|Senate Majority Leader Mitch McConnell|
The nonpartisan Congressional Budget Office has scored the “Obamacare Repeal Reconciliation Act which Senate Majority Leader Mitch McConnell plans to bring up to a vote next week and the news is not good.
According to the CBO, the legislation would lead to 32 million fewer people with health coverage over the next 10 years.
From the Huffington Post:
This isn’t the Better Care Reconciliation Act, the measure to repeal and “replace” the Affordable Care Act that Senate Majority Leader Mitch McConnell (R-Ky.) shelved Monday because it lacked enough support to pass ― and that President Donald Trump and some Republican senators are trying to revive.
Instead, McConnell said he plans to bring up legislation bluntly entitled the Obamacare Repeal Reconciliation Act, which is based on a bill Congress passed in 2015 and that President Barack Obama vetoed last year.
Both the House-passed American Health Care Act and the Better Care Reconciliation Act sought to erect new health insurance systems and new, less generous forms of financial assistance as well as eliminate many of the Affordable Care Act’s regulations and consumer protections.
The Obamacare Repeal Reconciliation Act, by contrast, would merely eliminate the Affordable Care Act’s tax credits for private insurance, funding for its Medicaid expansion, the individual mandate that most Americans obtain health coverage or face tax penalties, the mandate that large employers offer health benefits to workers, and the taxes on wealthy people and health care corporations.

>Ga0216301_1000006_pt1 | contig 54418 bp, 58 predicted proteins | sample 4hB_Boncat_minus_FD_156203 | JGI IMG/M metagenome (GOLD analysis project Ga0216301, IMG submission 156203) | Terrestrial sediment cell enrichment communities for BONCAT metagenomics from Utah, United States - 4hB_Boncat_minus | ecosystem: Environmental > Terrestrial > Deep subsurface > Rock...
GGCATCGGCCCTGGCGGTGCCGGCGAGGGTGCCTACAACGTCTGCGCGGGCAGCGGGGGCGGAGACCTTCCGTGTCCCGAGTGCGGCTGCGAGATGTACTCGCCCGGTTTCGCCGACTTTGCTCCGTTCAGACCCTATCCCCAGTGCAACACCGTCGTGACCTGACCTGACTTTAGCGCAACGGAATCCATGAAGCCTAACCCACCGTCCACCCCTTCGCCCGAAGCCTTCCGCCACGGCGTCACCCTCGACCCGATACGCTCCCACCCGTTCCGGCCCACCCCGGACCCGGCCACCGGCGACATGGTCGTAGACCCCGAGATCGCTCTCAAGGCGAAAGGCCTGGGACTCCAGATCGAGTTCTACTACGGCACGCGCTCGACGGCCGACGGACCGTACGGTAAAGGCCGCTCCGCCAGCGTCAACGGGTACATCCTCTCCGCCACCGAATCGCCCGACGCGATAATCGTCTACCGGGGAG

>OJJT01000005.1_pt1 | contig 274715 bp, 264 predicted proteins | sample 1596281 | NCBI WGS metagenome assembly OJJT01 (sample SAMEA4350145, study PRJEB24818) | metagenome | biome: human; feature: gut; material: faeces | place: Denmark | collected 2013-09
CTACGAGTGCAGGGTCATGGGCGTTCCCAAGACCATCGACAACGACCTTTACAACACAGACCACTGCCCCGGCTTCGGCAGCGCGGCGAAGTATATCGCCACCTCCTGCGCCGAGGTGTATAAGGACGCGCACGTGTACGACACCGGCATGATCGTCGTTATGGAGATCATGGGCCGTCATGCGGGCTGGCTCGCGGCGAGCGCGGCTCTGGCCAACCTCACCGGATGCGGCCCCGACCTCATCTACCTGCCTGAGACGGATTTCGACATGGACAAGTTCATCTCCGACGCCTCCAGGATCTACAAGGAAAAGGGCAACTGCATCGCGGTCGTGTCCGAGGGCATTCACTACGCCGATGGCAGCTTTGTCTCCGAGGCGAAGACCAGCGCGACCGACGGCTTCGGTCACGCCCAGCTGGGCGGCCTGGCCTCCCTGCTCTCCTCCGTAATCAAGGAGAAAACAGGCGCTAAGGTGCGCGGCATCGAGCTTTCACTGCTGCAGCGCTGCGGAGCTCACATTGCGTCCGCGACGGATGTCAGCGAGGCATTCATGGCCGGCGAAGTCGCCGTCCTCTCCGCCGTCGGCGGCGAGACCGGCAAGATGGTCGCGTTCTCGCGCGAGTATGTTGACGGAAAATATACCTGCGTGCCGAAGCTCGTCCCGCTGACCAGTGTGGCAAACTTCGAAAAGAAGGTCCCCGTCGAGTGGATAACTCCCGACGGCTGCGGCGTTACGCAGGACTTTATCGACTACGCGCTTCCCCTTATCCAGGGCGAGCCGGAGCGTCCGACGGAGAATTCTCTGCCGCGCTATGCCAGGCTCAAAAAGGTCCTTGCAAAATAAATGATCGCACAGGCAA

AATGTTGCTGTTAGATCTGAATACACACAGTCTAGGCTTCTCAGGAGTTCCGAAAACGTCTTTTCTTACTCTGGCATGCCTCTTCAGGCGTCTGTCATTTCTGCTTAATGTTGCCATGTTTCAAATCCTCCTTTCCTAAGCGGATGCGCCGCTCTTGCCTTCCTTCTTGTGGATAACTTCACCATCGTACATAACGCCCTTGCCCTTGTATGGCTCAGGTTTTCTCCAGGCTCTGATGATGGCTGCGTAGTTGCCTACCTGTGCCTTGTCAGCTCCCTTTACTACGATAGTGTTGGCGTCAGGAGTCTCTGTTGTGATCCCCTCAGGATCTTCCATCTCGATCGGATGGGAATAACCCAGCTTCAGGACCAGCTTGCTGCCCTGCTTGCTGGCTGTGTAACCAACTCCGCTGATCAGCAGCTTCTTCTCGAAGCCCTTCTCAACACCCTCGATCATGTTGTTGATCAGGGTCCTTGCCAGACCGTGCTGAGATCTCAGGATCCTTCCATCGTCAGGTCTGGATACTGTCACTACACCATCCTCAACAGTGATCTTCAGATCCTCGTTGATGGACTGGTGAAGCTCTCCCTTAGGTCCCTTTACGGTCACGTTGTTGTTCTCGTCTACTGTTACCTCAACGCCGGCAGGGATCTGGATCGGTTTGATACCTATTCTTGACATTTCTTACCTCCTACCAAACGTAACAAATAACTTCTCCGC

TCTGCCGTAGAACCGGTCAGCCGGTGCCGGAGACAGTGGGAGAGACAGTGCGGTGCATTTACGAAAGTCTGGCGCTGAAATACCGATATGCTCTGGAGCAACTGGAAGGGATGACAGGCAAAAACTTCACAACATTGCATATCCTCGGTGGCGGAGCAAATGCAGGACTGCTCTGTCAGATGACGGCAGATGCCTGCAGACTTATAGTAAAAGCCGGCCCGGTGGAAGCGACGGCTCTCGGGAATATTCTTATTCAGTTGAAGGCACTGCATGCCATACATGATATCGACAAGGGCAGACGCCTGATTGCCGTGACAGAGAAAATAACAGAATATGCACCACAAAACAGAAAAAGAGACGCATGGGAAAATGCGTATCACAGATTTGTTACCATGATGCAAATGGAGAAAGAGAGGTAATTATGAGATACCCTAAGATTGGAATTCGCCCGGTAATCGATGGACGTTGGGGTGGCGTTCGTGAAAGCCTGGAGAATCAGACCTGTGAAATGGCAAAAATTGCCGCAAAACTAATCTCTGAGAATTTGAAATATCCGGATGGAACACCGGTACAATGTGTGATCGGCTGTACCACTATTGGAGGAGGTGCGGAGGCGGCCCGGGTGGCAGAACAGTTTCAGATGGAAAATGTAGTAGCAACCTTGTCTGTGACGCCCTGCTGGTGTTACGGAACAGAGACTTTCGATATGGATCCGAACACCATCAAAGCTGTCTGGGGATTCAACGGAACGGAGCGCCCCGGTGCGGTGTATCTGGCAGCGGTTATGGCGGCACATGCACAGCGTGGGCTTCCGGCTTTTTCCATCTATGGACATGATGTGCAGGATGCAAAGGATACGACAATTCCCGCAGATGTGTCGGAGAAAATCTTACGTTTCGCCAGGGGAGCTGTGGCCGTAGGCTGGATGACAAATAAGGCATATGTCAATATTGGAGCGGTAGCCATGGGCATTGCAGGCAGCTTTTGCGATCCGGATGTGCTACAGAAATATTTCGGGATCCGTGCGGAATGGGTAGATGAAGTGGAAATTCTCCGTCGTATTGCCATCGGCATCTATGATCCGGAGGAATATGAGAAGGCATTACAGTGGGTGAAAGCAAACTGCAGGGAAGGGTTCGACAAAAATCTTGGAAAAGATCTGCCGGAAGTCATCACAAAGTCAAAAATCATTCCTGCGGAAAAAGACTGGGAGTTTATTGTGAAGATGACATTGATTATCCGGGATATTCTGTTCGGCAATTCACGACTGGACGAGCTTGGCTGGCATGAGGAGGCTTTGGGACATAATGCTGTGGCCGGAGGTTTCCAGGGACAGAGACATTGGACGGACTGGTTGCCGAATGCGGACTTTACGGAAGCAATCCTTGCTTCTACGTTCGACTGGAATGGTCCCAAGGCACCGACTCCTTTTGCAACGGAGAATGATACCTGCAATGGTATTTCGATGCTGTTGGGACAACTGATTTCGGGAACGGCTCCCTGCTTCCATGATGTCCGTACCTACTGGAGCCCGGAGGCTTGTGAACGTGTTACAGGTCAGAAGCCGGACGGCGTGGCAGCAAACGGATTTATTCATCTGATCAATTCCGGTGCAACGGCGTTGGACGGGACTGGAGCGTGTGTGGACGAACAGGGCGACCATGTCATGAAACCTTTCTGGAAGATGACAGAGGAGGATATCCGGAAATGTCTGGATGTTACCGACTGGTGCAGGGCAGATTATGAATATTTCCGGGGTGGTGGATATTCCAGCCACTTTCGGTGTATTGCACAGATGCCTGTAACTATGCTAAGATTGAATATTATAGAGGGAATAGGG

The result of those policies, the Congressional Budget Office projected in its report Wednesday, would be vastly more uninsured people and an unsustainable health insurance market.
Taking away financial assistance for private insurance and funding for states that expanded Medicaid under the Affordable Care Act would cause millions to lose coverage, including 17 million next year alone.
But the damage to the health care system would go deeper. Absent the individual mandate ― which encourages low-cost healthy people to enroll in coverage ― and the tax credits for insurance policies sold on the exchanges, insurers would be forced to increase premiums to cover the expense of treating those customers who are sick enough that they are motivated to buy coverage.
The CBO report also predicts premiums in the individual marketplace (which is how I buy my own health insurance) would double over the next 10 years.